8. “Sure, you could do research into how sexual assault actually affects people, and the wide range of reactions people have, but who has the time for that? You’ve got stories to write!”

    Another facet I wish he’d have written on–rape as backstory. Done, once again, by people who have no clue and want none. These are “empowered” female characters who have suffered a rape in their past, and yet suffer not a single ill effect. It seems to be important to know these women are “tough” and “can take it,” but really, instead of portraying that, these authors portray women who don’t even feel it.

    I recall one, she was date raped, fled the car to get away, wound up being torn to shreds by a werewolf pack, and when she became one herself she was continually forced into sex by the pack leader, even though she had zero desire to sleep with him. You know, more rape.

    Her first thought on seeing a cute, eligible man after breaking away from all this? (With no time to mentally or emotionally recover, mind.) “Ooh la la!”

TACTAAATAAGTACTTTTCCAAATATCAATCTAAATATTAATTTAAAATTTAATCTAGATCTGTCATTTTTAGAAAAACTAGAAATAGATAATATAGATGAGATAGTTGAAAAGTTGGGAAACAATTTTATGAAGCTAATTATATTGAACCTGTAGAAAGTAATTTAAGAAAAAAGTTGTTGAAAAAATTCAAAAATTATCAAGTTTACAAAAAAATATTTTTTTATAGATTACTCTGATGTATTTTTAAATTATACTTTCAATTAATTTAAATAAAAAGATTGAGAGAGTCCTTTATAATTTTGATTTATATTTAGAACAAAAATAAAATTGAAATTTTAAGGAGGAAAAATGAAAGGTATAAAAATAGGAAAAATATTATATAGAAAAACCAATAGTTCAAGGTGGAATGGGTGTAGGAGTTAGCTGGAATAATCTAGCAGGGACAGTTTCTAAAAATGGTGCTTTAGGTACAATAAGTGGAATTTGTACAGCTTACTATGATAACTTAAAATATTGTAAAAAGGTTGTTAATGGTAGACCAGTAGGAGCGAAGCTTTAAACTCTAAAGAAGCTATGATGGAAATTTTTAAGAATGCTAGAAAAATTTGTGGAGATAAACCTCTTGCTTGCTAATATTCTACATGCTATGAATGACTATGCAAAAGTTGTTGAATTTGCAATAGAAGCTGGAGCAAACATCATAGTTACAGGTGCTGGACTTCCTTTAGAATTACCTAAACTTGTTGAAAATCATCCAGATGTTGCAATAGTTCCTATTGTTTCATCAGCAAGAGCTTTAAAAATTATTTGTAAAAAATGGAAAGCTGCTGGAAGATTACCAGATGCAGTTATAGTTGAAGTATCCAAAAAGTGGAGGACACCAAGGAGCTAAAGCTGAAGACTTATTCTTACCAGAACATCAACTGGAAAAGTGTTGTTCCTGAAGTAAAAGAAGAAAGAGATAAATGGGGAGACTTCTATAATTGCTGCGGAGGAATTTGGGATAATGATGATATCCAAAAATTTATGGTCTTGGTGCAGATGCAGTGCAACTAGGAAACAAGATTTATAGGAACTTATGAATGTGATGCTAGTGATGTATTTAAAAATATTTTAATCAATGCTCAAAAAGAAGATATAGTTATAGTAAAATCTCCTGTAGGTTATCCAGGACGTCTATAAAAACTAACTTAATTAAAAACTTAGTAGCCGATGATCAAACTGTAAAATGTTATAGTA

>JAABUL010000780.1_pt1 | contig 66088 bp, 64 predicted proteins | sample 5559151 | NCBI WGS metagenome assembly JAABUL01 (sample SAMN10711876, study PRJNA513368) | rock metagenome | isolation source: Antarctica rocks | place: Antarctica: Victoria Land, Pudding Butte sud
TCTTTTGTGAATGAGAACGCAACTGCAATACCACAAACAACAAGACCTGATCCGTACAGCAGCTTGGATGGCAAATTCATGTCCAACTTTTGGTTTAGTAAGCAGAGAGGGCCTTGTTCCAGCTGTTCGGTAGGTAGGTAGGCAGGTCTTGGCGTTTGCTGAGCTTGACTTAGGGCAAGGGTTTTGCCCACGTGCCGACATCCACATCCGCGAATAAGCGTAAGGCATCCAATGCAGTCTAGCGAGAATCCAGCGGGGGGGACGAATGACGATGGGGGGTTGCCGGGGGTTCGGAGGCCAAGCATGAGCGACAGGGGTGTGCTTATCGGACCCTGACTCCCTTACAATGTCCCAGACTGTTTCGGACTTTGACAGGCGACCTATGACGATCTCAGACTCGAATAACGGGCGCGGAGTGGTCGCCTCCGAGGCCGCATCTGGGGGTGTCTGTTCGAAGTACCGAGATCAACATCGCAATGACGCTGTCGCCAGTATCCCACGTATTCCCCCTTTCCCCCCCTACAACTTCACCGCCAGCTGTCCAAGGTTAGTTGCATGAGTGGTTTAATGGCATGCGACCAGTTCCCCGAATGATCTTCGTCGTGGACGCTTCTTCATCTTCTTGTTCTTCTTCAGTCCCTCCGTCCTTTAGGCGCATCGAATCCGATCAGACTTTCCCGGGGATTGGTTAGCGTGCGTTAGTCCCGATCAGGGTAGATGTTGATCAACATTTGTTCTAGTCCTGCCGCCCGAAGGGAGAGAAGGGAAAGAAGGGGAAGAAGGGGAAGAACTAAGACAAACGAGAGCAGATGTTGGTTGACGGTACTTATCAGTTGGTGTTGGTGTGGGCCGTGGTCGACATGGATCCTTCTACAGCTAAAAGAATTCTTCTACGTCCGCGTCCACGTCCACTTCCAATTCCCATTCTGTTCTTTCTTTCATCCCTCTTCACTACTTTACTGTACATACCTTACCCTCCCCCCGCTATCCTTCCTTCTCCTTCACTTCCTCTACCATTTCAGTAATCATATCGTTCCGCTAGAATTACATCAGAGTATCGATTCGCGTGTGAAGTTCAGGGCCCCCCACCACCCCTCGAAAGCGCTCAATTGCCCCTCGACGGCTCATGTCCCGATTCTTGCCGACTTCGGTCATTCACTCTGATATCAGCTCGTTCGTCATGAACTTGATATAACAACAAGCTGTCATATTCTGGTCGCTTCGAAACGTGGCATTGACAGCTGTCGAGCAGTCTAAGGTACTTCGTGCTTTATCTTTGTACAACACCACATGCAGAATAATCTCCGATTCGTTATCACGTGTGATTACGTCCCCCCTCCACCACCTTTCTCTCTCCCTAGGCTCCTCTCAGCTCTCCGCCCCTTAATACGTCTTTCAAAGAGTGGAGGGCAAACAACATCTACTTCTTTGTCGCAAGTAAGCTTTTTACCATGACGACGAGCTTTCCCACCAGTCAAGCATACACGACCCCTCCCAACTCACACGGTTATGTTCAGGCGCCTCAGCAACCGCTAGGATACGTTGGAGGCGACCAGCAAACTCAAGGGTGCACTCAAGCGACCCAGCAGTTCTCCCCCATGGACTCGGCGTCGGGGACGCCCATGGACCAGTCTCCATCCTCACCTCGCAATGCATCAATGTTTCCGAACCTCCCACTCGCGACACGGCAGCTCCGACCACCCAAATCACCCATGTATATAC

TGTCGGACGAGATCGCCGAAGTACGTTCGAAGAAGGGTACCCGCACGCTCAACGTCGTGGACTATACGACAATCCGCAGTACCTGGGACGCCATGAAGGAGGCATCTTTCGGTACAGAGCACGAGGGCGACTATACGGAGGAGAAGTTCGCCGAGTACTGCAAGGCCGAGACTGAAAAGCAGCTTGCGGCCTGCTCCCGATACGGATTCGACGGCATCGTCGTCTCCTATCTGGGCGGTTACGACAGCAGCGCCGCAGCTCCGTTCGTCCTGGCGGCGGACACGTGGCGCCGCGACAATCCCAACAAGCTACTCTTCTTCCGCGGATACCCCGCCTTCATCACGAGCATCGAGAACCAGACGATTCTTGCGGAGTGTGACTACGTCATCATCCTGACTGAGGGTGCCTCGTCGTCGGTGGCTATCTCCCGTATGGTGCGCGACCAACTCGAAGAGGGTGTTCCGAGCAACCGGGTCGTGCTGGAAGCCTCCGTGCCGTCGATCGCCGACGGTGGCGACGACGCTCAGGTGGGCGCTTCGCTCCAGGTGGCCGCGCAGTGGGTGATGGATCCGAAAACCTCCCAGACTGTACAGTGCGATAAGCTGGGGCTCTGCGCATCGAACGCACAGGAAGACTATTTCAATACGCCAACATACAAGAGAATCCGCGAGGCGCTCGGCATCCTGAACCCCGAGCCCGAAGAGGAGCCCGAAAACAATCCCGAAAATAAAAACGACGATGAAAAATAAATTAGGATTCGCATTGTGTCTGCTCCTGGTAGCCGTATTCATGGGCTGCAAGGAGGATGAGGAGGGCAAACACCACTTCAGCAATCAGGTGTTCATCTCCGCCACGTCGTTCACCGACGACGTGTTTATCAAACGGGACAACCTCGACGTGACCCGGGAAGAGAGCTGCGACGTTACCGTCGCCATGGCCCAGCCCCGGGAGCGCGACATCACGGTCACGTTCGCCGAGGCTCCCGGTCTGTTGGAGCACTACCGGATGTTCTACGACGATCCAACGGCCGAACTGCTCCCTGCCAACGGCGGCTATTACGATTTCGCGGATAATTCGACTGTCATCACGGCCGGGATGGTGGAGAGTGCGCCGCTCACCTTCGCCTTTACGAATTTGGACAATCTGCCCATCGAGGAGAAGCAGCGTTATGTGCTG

No trust issues. No mental scarring. No socially awkward moments where she flinches unnecessarily, pulls away, gets nervous, gets unreasonably angry, nothing. Nightmares? Zero. PTSD? Nonexistent. It’s like she didn’t even exist in her own body before she left the abusive wolf pack–that was another girl entirely.

    And this is the most egregious sin I have recently seen, done by author after author, and passed without comment by editor after editor. Because, you know, rape doesn’t REALLY affect women, after all, it’s just sex. Or something.

    I’ve literally stopped reading books with this scenario in them because I spend the entire time mad at the (often otherwise extremely excellent) characters and authors.

    • This is, among many reasons, why I am writing a book about a character with a rape back story. It’s actually being written to look more at her healing than rape itself. So many times I read a book where “closure” is cited as the thing that magically appears to fix a victim of rape. Having been raped myself and know that a court case or realising what you experienced was rape may provide a sense of closure; it certainly doesn’t end all of the other complex issues that come from being violated so heinously.